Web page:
We’re up to $6 billion in bids for the coveted 700 Mhz spectrum, with round 9 to begin this morning. Through eight rounds, there are 967 provisional winning bids for licenses, with 960 provisional winning bidders. Most of the attention is on the C block which has attracted a bid of $2,976,465,000 at the end of round eight. The C block can be won as a single nationwide license, or can be broken into several regional licenses, depending on the winning bids. The regional licenses overtook the one national license in earlier rounds, but by the end of round eight, the single national license was back on top in the lead position. We don’t know who’s bidding, but safe bets are it’s one of three parties – Verizon, AT&T, or Google. The D block which also a nationwide license, but has a public safety network build out mandate attached to it is languishing. It’s received a single bid of $472 million, well below the FCC reserve price of $1.3 billion. If the reserve price is not met, the FCC will likely re-auction that spectrum at a later date without the mandates.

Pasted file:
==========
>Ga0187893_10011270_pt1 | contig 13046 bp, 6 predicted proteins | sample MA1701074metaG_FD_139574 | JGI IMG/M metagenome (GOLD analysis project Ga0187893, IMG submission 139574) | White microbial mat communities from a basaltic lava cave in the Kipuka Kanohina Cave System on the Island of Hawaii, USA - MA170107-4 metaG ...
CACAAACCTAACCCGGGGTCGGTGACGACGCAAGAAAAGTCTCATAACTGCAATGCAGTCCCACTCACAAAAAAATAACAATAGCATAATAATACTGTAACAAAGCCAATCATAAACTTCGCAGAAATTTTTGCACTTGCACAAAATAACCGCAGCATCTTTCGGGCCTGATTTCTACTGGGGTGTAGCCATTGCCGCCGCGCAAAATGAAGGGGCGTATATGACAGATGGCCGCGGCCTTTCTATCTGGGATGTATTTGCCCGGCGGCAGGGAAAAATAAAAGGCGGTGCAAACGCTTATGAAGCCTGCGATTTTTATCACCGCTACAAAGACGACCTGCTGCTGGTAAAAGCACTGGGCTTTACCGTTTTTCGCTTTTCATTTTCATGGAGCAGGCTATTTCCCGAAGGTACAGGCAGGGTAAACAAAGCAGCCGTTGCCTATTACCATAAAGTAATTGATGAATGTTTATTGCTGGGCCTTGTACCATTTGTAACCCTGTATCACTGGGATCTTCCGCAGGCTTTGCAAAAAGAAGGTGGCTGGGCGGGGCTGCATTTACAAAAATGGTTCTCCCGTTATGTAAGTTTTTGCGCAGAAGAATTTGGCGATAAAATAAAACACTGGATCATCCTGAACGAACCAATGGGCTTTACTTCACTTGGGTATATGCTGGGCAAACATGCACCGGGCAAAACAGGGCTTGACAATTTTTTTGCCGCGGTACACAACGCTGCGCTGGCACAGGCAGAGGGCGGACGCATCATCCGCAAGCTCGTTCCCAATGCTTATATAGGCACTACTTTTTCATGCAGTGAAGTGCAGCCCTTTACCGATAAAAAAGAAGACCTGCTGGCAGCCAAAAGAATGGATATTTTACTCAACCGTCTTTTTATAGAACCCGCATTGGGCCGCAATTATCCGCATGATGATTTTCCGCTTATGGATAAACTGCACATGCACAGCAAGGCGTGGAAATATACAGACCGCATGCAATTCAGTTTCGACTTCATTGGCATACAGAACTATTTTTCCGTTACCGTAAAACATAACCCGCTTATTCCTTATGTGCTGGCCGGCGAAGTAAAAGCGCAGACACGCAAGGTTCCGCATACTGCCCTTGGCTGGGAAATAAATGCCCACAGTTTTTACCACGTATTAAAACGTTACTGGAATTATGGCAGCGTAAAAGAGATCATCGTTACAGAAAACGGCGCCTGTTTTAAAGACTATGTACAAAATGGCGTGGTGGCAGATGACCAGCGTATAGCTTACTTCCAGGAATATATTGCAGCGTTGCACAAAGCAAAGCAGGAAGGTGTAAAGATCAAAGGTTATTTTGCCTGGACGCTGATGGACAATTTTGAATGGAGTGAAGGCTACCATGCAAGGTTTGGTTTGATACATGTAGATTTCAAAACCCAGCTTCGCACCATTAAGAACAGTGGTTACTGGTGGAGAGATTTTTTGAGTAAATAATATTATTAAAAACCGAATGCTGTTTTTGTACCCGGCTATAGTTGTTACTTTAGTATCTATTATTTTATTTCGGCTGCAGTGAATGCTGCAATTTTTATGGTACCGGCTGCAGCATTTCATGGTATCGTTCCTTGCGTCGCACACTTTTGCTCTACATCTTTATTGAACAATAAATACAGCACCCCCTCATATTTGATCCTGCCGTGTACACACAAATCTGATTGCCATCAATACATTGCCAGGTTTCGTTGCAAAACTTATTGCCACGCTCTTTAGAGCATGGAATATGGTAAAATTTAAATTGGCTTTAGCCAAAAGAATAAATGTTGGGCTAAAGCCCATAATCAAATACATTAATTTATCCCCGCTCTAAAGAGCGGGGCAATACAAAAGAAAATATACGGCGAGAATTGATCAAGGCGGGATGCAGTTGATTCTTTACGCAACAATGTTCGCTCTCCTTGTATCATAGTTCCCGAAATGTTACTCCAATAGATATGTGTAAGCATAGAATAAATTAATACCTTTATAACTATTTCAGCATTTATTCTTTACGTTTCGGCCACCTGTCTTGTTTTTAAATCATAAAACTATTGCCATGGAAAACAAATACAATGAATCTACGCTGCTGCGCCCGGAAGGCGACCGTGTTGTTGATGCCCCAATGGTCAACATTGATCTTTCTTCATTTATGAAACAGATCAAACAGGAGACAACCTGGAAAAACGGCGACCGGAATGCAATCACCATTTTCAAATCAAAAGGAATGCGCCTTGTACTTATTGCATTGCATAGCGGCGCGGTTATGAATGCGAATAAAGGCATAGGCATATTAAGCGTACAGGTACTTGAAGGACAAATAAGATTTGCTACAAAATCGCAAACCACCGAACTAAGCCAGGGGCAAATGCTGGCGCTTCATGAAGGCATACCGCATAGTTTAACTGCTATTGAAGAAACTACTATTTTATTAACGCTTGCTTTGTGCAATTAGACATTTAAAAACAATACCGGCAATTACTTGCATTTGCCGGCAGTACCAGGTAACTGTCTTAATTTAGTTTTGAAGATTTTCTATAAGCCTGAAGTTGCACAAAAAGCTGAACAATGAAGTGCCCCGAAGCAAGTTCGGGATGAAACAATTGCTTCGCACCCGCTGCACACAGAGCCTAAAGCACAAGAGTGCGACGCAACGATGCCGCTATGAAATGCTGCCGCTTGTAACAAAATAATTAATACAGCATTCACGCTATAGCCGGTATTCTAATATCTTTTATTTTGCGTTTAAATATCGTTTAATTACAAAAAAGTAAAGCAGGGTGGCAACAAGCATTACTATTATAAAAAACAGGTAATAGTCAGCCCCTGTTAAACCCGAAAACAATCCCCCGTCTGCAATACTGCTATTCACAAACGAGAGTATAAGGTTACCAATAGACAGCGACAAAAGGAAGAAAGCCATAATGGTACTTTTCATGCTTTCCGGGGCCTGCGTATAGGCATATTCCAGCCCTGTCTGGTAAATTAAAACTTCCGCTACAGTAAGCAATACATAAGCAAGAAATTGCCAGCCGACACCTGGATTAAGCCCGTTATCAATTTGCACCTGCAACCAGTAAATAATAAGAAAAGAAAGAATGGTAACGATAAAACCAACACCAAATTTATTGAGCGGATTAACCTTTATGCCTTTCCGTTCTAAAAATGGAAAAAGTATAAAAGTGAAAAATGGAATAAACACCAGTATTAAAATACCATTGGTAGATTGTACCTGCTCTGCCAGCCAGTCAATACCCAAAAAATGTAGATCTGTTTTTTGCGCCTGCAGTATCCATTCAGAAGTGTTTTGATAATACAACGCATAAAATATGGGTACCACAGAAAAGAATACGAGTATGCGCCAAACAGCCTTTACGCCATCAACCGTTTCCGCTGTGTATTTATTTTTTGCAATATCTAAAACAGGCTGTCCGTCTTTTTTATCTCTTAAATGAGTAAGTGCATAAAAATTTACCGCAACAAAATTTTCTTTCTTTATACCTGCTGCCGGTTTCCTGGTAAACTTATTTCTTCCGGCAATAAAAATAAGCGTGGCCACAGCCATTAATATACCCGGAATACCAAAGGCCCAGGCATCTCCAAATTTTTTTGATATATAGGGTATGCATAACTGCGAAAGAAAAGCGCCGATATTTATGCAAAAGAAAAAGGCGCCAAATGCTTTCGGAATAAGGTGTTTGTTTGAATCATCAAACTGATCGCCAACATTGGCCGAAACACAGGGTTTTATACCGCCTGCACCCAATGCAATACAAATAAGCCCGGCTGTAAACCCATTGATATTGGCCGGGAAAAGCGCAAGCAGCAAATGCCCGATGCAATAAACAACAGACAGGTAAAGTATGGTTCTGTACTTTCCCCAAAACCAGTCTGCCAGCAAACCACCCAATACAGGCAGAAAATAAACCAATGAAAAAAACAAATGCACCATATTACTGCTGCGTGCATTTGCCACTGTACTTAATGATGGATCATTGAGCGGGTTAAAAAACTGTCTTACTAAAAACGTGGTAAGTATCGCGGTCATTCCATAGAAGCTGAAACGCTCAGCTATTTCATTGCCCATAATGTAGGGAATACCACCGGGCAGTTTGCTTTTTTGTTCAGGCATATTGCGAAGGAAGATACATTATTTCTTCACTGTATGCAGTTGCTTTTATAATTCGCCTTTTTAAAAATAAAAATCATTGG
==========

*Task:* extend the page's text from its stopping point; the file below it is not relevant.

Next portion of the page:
There is plenty of action in the A and B blocks. Unless Google (or some other entity that comes “out of left field”) wins the C block and builds a nationwide competitive network, the A and B spectrum block winners will probably have the most impact on the competitive landscape. Bids run the range from a low of $6,900 for the Johnson, Tennessee market B block, to a high of $298 million for the New York City market A block. A and B winners will be in a position to launch competitive broadband wireless networks on a regional and local level across the U.S. The “open” provision of the C block, assuming it remains intact, should add some competitive salt as well. While not necessarily adding competitive carriers, it could spur a wave of innovation and empower a variety of new applications and features which may impact the competitive landscape.
Keep track of the auction at the FCC auction 73 website.